The Hatfields and the McCoys, a lesson in forgiveness ………. part 1

Along Tug Fork near the Big Sandy River in Kentucky the descendants of Ephraim Hatfield and William McCoy became involved in a family feud that lasted many years (1865 – 1891). It became one of the most famous episodes in American folklore.

The McCoys lived on the Kentucky side of Tug Fork and fought for the Union Army in the American Civil War. The Hatfields lived on the West Virginia side and fought for the Confederacy in the American Civil War.

In 1865 Asa McCoy was murdered. Jim Vance, the uncle of “Devil Anse” Hatfield, was suspected of the crime but never brought to trial. Thirteen years later an argument developed over the ownership of a hog. The feud further escalated after Roseanna McCoy began an affair with Johnson “Johnse” Hatfield (Devil Anse’s son). She left her family to live with the Hatfields in West Virginia. Between 1880 and 1891 the family feud boiled over resulting in more than a dozen members of the families being killed.

The clans stopped fighting each other in 1891. The last trial associated with the conflict took place in 1901. In 1979 their descendants came together to appear on the TV show “Family Feud.” A formal reconciliation occurred in 2003 with a peace treaty signature by both families in Pikeville, Kentucky.

The Hatfields and the McCoys eventually reconciled and forgave each other. What can we learn from this affair?

As we continue our spiritual journey it’s important to understand the mechanics of nature and how it functions with regard to this topic. Of equal importance is to comprehend what restrains us as human beings, disallowing us to let go. We may often ask the question, “why is it so hard to fully embrace forgiveness?”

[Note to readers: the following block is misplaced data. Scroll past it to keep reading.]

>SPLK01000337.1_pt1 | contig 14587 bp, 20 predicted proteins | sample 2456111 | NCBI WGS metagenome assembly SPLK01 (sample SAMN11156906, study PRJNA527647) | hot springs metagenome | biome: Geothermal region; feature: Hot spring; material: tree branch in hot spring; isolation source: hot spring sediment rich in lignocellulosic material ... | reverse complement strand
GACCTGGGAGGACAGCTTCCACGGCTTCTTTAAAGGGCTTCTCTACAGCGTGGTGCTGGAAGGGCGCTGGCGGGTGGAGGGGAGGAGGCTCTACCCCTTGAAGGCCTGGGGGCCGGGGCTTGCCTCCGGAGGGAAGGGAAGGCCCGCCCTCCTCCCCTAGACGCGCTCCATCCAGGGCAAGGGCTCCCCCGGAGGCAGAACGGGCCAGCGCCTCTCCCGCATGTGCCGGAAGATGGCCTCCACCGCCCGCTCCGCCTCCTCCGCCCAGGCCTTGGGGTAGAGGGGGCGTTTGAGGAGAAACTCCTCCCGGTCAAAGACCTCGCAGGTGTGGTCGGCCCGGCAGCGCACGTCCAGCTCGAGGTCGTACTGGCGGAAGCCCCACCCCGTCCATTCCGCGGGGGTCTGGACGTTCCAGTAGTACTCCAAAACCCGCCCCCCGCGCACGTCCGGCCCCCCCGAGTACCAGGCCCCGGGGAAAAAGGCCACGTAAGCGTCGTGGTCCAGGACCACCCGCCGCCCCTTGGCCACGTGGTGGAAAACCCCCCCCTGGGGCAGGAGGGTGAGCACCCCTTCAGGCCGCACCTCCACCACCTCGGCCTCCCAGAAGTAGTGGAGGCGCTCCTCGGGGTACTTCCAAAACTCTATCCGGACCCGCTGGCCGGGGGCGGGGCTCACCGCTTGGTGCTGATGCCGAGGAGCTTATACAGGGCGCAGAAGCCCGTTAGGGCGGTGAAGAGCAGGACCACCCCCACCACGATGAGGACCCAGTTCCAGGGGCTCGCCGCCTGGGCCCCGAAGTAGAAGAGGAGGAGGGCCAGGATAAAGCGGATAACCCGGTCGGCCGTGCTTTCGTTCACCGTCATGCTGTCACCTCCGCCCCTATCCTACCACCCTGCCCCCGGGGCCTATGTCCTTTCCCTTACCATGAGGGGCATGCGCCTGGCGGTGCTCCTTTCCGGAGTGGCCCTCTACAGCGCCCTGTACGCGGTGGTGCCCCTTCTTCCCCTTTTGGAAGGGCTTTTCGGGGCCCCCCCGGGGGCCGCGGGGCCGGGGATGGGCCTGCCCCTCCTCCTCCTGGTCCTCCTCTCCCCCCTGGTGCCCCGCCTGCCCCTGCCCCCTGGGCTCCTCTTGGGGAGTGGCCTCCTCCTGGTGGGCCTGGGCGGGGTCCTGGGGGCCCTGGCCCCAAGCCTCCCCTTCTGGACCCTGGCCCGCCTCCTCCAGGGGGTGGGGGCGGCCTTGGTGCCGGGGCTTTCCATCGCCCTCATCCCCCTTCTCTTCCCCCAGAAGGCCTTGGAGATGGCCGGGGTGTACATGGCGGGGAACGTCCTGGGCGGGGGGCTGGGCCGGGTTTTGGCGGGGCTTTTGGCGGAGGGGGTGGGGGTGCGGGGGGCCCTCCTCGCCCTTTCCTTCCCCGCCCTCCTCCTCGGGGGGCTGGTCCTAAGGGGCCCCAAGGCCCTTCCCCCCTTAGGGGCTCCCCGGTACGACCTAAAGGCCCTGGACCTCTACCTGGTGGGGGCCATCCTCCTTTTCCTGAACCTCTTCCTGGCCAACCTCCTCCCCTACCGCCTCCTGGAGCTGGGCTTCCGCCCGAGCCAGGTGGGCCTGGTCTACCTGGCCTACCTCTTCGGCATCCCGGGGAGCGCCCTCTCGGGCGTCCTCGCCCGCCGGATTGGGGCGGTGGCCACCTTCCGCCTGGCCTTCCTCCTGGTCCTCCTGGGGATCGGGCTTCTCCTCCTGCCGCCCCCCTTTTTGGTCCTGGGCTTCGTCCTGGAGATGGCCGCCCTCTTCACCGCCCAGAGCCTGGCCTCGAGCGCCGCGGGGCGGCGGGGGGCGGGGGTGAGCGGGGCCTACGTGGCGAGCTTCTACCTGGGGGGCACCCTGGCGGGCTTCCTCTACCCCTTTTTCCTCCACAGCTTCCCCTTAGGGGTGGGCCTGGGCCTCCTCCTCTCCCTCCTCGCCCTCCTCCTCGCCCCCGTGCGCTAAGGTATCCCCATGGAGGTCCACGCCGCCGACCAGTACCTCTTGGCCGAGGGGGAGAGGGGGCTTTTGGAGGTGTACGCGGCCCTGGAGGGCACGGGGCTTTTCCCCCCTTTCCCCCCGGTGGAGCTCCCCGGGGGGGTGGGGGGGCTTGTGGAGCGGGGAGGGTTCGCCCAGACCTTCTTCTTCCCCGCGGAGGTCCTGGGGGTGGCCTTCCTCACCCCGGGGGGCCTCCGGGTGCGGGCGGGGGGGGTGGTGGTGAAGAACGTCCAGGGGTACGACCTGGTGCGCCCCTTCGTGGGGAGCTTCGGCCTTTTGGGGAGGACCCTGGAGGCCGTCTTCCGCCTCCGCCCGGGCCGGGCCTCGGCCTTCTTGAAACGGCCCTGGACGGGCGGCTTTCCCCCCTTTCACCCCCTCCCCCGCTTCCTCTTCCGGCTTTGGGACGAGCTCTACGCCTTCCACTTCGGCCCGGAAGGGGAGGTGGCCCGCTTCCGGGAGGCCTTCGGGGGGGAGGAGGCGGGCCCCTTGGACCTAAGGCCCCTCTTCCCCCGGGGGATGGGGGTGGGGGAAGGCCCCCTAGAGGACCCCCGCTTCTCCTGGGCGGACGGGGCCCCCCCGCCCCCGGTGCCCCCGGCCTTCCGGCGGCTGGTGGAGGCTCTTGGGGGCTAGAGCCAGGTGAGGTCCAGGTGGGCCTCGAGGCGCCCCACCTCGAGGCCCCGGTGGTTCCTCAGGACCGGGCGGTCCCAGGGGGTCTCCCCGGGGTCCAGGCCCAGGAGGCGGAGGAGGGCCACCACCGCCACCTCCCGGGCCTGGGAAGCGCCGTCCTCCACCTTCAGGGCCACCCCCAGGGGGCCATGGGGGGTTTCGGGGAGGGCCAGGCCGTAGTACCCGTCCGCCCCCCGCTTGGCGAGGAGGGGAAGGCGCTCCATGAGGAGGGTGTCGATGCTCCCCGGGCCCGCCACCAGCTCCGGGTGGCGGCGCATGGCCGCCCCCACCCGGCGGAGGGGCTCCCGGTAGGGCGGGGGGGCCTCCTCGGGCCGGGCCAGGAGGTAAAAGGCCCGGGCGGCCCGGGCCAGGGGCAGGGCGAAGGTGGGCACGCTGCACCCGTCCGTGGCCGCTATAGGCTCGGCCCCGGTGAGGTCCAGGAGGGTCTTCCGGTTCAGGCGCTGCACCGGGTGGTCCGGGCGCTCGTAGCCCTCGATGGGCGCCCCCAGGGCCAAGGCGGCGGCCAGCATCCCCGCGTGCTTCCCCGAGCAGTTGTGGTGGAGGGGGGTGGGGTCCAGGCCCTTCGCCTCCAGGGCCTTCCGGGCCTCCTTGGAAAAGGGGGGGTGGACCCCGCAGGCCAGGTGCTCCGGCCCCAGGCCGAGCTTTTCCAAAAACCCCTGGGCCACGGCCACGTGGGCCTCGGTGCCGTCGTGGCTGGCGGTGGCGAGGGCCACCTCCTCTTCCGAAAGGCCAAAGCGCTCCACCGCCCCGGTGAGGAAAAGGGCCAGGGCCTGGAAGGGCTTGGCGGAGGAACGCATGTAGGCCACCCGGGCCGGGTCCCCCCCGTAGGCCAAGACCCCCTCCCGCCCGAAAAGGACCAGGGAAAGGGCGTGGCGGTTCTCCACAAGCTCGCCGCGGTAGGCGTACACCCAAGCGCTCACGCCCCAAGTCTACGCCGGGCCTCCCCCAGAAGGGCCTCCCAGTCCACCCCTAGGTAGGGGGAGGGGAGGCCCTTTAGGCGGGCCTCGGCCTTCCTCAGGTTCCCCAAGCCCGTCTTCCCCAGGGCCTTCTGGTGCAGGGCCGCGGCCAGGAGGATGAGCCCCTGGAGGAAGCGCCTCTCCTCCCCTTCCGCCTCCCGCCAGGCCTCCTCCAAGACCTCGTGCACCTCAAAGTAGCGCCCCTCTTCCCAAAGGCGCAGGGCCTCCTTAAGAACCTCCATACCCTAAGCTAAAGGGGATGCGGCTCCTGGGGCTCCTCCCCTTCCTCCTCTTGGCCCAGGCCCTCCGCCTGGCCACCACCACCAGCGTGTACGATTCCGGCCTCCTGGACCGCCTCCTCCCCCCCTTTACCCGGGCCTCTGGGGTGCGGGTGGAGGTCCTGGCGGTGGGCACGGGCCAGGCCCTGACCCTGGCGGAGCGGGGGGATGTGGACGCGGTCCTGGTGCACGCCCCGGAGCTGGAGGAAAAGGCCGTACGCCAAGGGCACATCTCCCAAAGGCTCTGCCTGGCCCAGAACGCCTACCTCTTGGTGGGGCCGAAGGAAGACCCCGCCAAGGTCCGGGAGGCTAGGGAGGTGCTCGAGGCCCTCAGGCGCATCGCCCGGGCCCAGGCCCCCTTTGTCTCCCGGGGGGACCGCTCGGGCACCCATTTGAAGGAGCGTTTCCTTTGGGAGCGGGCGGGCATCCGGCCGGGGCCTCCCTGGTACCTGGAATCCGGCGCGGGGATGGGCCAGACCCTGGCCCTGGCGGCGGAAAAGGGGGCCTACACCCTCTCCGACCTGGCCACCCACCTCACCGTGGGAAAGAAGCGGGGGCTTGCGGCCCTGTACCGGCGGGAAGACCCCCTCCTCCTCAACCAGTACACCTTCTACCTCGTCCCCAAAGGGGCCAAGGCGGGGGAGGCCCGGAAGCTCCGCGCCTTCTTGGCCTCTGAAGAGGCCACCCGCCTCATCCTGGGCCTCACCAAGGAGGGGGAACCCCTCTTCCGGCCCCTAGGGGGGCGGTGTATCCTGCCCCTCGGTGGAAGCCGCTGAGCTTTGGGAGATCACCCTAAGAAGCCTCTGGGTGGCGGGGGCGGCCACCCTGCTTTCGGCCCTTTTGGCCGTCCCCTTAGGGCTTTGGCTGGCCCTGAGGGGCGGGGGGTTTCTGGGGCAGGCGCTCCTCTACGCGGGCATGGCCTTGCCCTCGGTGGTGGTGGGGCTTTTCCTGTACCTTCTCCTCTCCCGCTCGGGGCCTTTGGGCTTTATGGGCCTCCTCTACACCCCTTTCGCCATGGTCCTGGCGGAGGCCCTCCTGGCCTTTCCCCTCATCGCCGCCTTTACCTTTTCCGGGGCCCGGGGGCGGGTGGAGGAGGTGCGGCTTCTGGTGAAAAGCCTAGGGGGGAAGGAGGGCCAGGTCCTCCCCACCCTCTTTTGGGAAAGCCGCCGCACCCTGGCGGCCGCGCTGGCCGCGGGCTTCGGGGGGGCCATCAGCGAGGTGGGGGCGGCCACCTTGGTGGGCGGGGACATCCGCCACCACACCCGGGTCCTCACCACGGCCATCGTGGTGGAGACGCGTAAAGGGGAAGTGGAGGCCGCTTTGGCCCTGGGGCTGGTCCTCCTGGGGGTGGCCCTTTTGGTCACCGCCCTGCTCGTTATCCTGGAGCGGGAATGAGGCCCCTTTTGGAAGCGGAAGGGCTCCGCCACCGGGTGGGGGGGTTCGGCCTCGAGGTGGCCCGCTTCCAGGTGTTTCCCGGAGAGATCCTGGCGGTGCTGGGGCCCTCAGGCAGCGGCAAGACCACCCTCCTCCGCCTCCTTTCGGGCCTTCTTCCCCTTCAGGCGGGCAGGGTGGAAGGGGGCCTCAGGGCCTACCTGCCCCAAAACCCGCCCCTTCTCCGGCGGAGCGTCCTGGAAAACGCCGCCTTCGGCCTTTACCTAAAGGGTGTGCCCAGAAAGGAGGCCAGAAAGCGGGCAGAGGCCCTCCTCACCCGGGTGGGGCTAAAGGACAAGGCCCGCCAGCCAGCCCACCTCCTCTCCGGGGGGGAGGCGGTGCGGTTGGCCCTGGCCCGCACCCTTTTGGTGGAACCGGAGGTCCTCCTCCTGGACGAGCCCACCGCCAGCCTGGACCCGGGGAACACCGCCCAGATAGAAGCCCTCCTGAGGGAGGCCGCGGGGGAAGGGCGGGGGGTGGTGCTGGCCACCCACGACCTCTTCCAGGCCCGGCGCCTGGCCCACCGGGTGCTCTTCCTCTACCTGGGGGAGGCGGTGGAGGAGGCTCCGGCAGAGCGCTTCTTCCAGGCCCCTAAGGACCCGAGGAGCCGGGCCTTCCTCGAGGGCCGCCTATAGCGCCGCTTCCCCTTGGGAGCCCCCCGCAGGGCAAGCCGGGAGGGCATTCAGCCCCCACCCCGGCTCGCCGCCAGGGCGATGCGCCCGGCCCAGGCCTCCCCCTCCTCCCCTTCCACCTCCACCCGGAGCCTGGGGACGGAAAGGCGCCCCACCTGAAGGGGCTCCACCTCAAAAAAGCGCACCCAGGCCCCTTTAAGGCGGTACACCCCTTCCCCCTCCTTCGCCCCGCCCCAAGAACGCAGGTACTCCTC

Although we each may have our own definition of what forgiveness means, we can generally agree that it is a healing process to an episode of resentment, hatred, bitterness, indignation or righteous anger resulting from a perceived offense.

How well we deal with the violence of desperation, prejudice and the urge for revenge depends upon our level of consciousness. For some people the identification with the ego is very strong. Their world is defined by allegiance and loyalty to family and clan only. Events are often viewed as either black or white. An “us versus them” attitude is often displayed. “It’s my way or the highway.” But for others the ego is less rigid and is expanding daily to include more qualities of the universal SELF.

As consciousness expands the imprint of experience on the mind becomes less and less. The winds of time and change and their resulting vicissitudes fall more softly on our psyche. Less indelible become their influence. Just as dragging a stick in the sand makes a deep furrow not easily covered up, swiping the stick through the air makes much less of an impression. So to, as our individual consciousness grows the impact of experience softens.

As we continue our meditation practice individual consciousness grows along with strength and stability. Mediation helps us to more easily forgive and heal.

Forgiveness is:

Lower blood pressure
Less stress and hostility
Fewer symptoms of depression, anxiety and chronic pain
Lower risk of alcohol and substance abuse
Decrease in medication use
Reduction in depressive symptoms
A decision to let go of resentment and thoughts of revenge
Primarily about serving ourselves
Healing through self reconciliation and letting go
Bringing the event to a conclusion that will set you free